masses.loc[:,names[:-1]] = masses.loc[:,names[:-1]].apply(pd.to_numeric)
BI-RADS     float64
Age         float64
Shape       float64
Margin      float64
Density     float64
Severity      int64
dtype: object

As we can see the columns are now of type float. Please note that although the original data looks like integers, the fact that we have introduced nan values into the columns means that pandas requires the columns to be at least float. Let us take a look at some example rows where the missing values have been replaced:

NaN values in BI-RADS column of dataframe

Excellent, let us look at the descriptive statistics for our dataset. We simply use the pandas.describe() function and we can see all the information in one go:

pandas.describe() used on a dataframe

We can see that we have data for patients between 18 and 96 years of age with an average of 55 and a half years. But what do we make out the values for the rest of the columns. What does it mean to have a Shape of 2.72? And does it even make sense? This is when context makes all the difference.

We could also start looking into handling the missing data by replacing the missing values for the mean or the median, or even start using some fancy imputation such as using a -nearest neighbour algorithm. However, making transformations to the data without considering the meaning of the values considered is totally wrong.

Data in Context

We know that we can get hold of large amounts of data and indeed we can blindly take a dataset like the one above and throw it into a machine learning pipeline for say classification purposes. Nonetheless, doing so has the danger that we might miss the obvious and make decisions that are not fit for purpose. One way to deal with this is to stop and consider the context of the data.

In our working example, we may be able to assume safely that the Age variable is the age of the patients in years, but what can we tell about the other variables? According to the information in the UCI page the attributes are as follows:

  1. BI-RADS assessment: 1 to 5 (ordinal)
  2. Age: patient's age in years (integer)
  3. Shape: mass shape: round=1 oval=2 lobular=3 irregular=4 (nominal)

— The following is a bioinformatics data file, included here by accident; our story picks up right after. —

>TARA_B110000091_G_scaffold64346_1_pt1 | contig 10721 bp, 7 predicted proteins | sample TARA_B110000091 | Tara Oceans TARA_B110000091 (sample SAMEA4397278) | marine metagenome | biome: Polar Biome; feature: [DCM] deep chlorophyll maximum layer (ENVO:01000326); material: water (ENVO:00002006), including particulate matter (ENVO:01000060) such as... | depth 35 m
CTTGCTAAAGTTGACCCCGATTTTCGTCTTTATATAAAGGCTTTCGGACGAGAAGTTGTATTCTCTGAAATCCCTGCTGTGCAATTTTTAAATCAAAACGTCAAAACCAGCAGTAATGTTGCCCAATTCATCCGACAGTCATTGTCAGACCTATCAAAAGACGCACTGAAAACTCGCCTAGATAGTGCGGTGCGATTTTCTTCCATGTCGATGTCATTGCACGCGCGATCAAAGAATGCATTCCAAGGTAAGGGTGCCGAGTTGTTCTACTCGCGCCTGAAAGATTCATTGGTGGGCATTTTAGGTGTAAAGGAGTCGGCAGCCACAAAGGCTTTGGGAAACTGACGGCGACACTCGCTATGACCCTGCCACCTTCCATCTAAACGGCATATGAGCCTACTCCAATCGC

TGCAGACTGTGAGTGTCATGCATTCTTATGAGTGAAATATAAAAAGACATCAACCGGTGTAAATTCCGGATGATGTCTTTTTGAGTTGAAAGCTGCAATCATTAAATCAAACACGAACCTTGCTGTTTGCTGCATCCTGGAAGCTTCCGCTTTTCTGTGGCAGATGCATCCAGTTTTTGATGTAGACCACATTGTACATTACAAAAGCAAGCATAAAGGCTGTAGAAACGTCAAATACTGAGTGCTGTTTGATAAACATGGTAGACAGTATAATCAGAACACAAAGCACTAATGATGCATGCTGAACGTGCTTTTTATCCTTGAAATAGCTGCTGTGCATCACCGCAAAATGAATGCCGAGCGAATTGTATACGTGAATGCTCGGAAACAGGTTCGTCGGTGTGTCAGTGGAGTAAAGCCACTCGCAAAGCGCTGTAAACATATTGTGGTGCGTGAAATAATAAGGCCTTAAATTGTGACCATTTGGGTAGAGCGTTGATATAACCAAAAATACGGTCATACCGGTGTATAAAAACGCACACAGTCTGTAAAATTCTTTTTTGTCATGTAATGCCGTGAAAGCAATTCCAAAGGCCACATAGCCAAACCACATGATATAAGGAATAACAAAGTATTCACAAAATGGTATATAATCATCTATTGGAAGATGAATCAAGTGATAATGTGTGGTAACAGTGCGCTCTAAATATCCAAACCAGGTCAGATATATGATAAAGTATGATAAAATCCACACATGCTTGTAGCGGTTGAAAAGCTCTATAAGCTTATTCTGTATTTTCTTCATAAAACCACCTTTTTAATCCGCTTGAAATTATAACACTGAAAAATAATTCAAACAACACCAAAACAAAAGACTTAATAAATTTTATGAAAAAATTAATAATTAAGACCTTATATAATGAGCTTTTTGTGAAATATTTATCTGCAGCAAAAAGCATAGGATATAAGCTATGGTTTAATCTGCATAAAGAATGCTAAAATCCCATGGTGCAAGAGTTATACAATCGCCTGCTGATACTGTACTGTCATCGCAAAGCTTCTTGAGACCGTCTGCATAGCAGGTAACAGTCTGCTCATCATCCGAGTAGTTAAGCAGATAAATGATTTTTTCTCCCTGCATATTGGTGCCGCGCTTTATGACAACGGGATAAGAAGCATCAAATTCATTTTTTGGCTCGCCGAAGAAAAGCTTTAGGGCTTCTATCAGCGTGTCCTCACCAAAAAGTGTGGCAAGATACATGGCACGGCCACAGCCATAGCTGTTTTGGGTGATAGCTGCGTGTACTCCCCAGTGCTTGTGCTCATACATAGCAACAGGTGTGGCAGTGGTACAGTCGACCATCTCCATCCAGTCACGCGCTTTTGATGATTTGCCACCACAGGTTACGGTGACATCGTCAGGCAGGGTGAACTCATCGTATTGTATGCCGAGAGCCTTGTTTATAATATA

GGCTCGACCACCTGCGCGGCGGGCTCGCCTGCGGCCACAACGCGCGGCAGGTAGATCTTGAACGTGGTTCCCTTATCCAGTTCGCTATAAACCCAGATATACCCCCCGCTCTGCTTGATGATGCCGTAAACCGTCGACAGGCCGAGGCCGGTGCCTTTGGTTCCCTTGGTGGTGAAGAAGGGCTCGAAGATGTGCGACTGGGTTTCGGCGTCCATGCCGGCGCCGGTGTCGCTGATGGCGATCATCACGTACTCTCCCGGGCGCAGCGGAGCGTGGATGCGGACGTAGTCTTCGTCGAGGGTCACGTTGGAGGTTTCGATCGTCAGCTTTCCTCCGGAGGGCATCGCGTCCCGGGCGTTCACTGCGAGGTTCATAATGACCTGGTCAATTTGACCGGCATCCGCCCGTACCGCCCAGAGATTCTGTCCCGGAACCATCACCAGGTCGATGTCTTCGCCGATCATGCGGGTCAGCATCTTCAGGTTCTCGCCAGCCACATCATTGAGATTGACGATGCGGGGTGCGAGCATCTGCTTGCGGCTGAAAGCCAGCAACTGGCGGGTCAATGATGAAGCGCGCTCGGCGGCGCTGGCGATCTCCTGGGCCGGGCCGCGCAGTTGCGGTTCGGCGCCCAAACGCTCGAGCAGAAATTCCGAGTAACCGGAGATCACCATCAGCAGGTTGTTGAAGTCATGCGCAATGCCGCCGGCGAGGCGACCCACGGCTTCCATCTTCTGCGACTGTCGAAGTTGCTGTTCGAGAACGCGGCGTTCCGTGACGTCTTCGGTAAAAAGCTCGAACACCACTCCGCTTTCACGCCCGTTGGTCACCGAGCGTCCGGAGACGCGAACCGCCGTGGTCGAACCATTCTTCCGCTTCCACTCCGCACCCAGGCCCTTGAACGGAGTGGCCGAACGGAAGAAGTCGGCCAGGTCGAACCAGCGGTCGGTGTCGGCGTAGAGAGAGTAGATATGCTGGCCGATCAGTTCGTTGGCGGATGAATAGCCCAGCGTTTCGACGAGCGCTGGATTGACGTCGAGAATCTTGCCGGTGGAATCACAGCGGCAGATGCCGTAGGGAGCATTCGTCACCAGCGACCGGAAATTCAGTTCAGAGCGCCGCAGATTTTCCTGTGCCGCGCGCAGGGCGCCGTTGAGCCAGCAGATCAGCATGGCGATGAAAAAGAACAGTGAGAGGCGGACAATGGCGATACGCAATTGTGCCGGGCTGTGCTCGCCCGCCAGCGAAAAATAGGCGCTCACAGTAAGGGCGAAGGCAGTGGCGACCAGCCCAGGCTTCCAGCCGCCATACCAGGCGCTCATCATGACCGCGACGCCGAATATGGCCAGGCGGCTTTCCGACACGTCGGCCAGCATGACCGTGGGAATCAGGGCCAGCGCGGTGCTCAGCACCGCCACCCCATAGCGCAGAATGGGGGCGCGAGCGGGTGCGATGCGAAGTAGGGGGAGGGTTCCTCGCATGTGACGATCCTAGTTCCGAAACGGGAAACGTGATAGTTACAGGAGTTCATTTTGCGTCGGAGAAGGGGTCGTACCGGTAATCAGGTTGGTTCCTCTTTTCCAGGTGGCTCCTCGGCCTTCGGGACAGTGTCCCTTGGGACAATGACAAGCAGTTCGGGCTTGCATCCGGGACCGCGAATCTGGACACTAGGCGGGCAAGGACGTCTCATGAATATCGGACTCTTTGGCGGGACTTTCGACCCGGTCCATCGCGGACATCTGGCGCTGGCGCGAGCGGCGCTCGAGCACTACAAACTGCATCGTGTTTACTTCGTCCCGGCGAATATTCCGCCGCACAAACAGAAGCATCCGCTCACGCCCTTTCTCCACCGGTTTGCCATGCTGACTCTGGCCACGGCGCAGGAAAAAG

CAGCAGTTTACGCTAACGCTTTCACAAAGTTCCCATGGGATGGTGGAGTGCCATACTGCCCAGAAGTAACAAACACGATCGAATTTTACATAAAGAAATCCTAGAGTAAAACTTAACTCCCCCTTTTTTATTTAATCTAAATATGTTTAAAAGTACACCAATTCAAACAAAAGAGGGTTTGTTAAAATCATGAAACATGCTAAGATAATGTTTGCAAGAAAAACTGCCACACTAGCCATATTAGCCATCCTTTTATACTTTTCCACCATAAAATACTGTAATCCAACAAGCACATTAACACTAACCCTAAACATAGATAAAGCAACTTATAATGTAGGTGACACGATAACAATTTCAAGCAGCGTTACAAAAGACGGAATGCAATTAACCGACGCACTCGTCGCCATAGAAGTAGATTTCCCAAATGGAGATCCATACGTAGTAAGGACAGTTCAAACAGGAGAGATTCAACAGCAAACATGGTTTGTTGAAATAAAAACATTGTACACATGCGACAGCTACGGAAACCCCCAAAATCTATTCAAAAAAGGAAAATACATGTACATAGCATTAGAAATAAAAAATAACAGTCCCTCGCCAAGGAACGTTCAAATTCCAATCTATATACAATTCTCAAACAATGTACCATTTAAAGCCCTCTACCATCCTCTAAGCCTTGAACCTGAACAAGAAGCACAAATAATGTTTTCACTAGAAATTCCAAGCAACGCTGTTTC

4. Margin: mass margin: circumscribed=1 microlobulated=2 obscured=3 ill-defined=4 spiculated=5 (nominal)
  5. Density: mass density high=1 iso=2 low=3 fat-containing=4 (ordinal)
  6. Severity: benign=0 or malignant=1 (binominal)

Let us also consider what happens after mammography is obtained. We can expect that the results are examined by a qualified radiologist that is trained to look for abnormal masses in the tissue. Most cases may be benign, and for those that are not there are some tell-tale signs that may indicate cancer. After the radiologists looks at the case, they write a report that describes the findings of the abnormality in question. One way standard way that doctors use describe the results is the Breast Imaging Reporting and Data System or BI-RADS. It usually goes from 0 to 6, but according to the UCI page we can see that they consider they only have a range 1-5.

In addition to the BI-RADS score, doctors use other attributes such as the shape (round, oval, lobular or irregular), the amount of fat cells present in the mass as well as the number of suspicious cells, i.e. density, and the look of the edge of the mass, i.e. the margin. All of these attributes are effectively categorical and indeed some of them are ordinal. This means that taking the average or the standard deviation for these values does not really make sense.

Let us now use this information to carry out a better informed exploration of the data.

We can start by looking for outliers. For instance we do not expect to find any BI-RADS values outside the 1-5 range.

masses[(masses.loc[:,'BI-RADS']<1) | (masses.loc[:,'BI-RADS']>5)]
masses dataframe filtered using boolean of greater than 1 but less than 5

Uh-oh! It seems that we have some surprises. First there is a clear outlier in the data as row 340 has a BI-RADS of 55! We also have some rows with 0s and 6s. At this point we could go back to our radiologist team and verify that the outlier is (or not) a typo and the expected value is actually 5.

For the others we can try to corroborate that they are using the full BI-RADS categorisation that includes 0 for incomplete readings and 6 for known biopsies with proven malignancies.

In this case, since we obtained this data from the web, let us consider the following assumptions:

  • 55 is in reality a 5
  • 0 must be changed to 1 and 6 to 5

Please note that this may not be the actual intention of the original authors of the dataset. However, it provides us with some cleaning steps we can carry out for this exercise.

masses.loc[:,'BI-RADS'][masses.loc[:,'BI-RADS']==55] = 5
masses.loc[:,'BI-RADS'][masses.loc[:,'BI-RADS']==0] = 1
masses.loc[:,'BI-RADS'][masses.loc[:,'BI-RADS']==6] = 5
masses[(masses.loc[:,'BI-RADS']<1) | (masses.loc[:,'BI-RADS']>5)]
empty dataframe

Pandas Profiler

from pandas_profiling import ProfileReport
profile = ProfileReport(masses, title="Mammographic Mass Dataset Profiling Report")

The result is an interactive report that provides a very useful overview of the dataset, including some overall statistics. For instance we can see that the profiles considers that we have one numeric variable and 5 categorical ones. Furthermore is considers that the have 2.8% of missing cells.

Pandas profiler in a notebook